Isbel Diaz Torres
HAVANA TIMES — Late this past March, I was invited to talk about the theory of autonomism on TV. For some reason the directors of the program “El Triangulo de la Confianza” (The Triangle of Trust) thought that they would be allowed to air such a program.
I’m not going to discuss here the dark threads that tie together the Cuban system of censorship, since the subject is too recurrent and everyone (both inside and outside the media) recognize that truth as being larger than a pine tree.
The truth is that the program was recorded without a hitch, and with a moderate approach taken by the guests and the host.
However, though the program was announced, it was never aired on the Canal Habana network or any other channel.
It’s worth mentioning that the attitude of the crew that directed the show was very accommodating at all times, so I can only thank them.
However, I would like to discuss some of the ideas about autonomism that I’ve been considering lately.
I’m also doing this because I didn’t express hardly any of them during the recording due to my being a little nervous in front of the camera (my mind went blank something like three times).
The thing that worried me most was a certain notion of “autonomism” that generates an ambiguous position regarding what is known as “emprendimiento empresarial” (entrepreneurship).
Thanks to a call to a friend, I was immediately able to remove any doubt concerning this.
Unlike a corporate-owned or individually-owned enterprise, autonomism doesn’t turn interpersonal relationships into business relations. On the contrary, early on there are efforts made to avoid the ruthless imposition of the market’s logic (profit at any cost).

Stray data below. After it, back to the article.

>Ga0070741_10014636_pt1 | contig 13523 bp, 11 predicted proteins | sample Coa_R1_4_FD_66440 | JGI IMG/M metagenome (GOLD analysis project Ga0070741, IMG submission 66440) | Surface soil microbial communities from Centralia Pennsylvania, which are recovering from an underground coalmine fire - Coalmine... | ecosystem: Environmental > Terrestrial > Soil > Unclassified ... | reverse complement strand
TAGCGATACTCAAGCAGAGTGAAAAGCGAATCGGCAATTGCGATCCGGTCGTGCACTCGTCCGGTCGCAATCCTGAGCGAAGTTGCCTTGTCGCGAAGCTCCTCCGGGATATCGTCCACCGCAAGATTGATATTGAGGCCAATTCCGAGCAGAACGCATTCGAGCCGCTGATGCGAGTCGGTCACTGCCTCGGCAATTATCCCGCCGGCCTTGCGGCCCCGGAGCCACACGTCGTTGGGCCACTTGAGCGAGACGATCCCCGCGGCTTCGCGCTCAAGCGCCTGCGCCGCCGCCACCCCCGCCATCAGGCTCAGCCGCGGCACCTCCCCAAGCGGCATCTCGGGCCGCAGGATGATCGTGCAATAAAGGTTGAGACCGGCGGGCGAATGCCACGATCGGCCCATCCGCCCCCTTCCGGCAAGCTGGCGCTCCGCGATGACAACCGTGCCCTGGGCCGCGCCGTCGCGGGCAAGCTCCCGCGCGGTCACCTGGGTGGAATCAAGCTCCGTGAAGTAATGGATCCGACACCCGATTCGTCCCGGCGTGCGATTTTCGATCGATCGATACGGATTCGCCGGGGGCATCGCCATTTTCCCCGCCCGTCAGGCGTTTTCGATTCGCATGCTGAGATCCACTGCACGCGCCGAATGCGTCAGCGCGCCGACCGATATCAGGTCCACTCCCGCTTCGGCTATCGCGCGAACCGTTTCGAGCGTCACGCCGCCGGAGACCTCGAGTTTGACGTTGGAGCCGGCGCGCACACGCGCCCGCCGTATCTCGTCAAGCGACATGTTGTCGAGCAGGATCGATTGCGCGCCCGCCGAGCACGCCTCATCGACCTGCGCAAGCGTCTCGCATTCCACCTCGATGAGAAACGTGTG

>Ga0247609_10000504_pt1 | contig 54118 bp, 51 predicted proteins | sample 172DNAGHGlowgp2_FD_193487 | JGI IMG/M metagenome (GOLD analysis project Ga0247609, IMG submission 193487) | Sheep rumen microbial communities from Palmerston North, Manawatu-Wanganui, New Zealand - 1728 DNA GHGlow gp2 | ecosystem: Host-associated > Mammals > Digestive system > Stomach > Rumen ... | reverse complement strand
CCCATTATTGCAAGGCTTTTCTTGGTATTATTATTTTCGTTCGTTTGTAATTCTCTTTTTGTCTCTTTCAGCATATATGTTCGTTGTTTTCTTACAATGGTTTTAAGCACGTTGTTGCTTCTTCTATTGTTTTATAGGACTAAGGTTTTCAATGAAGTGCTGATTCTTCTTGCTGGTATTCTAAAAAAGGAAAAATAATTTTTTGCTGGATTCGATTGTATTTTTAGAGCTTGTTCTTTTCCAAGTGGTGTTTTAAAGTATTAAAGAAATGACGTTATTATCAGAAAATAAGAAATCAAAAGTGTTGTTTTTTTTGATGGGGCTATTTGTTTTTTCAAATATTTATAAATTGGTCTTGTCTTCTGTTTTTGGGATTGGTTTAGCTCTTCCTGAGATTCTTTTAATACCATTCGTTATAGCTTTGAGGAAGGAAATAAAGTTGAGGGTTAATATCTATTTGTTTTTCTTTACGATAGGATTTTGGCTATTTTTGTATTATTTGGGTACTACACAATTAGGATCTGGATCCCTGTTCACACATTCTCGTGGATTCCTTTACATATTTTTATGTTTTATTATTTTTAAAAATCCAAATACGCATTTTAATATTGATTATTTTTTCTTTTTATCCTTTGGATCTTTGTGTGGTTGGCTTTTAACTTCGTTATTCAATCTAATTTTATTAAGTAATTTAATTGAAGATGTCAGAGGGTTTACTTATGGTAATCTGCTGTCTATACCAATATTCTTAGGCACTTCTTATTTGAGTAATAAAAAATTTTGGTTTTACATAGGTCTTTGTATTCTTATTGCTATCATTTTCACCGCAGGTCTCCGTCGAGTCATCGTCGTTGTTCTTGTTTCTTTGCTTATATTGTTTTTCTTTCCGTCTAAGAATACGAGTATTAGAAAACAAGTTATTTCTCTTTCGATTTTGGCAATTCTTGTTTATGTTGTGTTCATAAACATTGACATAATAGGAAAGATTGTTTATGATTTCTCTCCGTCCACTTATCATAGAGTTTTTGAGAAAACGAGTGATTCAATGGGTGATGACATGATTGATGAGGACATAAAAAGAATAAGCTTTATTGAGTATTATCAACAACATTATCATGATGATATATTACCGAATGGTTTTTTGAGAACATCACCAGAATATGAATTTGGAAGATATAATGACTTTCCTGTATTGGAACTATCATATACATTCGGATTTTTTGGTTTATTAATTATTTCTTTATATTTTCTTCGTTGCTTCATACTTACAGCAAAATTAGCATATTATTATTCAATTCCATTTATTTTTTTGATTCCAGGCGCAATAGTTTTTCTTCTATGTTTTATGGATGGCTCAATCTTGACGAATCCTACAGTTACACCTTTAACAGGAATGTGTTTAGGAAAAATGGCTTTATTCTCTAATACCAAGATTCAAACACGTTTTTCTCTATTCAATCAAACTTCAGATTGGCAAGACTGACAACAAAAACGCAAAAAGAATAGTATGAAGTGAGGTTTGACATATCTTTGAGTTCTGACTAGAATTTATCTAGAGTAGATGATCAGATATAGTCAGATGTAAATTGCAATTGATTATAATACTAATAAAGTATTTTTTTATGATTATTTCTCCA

Of course this concept recognizes the role of the economy, but it neither assumes it to be the determining factor nor does it isolate the economy from other social processes and constructions.
Therefore autonomism can be seen as the ability of society to organize itself in a unified manner, not in an instrumental fashion with respect to others, but generating a horizontal flow in terms of relationships, decisions, knowledge and the production of goods.
What immediately comes to mind is this idea that to reach effective autonomism, we must promote a process of cultural decolonization that allows us to detect the “traps” we fall into in daily life.
This process of decolonization implies, as Castoriadis noted, the questioning of institutions and the meanings established in societies. “Everything is constituted to making such questioning impossible and inconceivable,” said the Greek libertarian socialist in 1986.*
That is why the self-transformation of society, through endogenous agencies and processes that are not subject to the dominion and control of separate entities (i.e. a party or state), is usually so frowned upon.
What now comes to mind is a teacher who was serving as a juror at a symposium recently. She was shocked to hear my idea that included “peripheries” (the grass roots) as legitimate sources of knowledge. “The periphery is chaos!” she said, fanning herself in fright.
Accustomed to extra-social sources or “simply inherited rules” to determine and impose some level of organization, we forget (or they make us forget) our capacity for self-government and self-management.
Autonomism, of course, passes through the construction of true citizenship, the promotion of liberating education, and the democratization of social structures: three things that are lacking to a great degree on this island.”
* Referring to the essay “La cuestión de la autonomía social e individual,” written by Cornelius Castoriadis in 1986 and published in Nº2 de Contra el poder in Madrid, June 1998.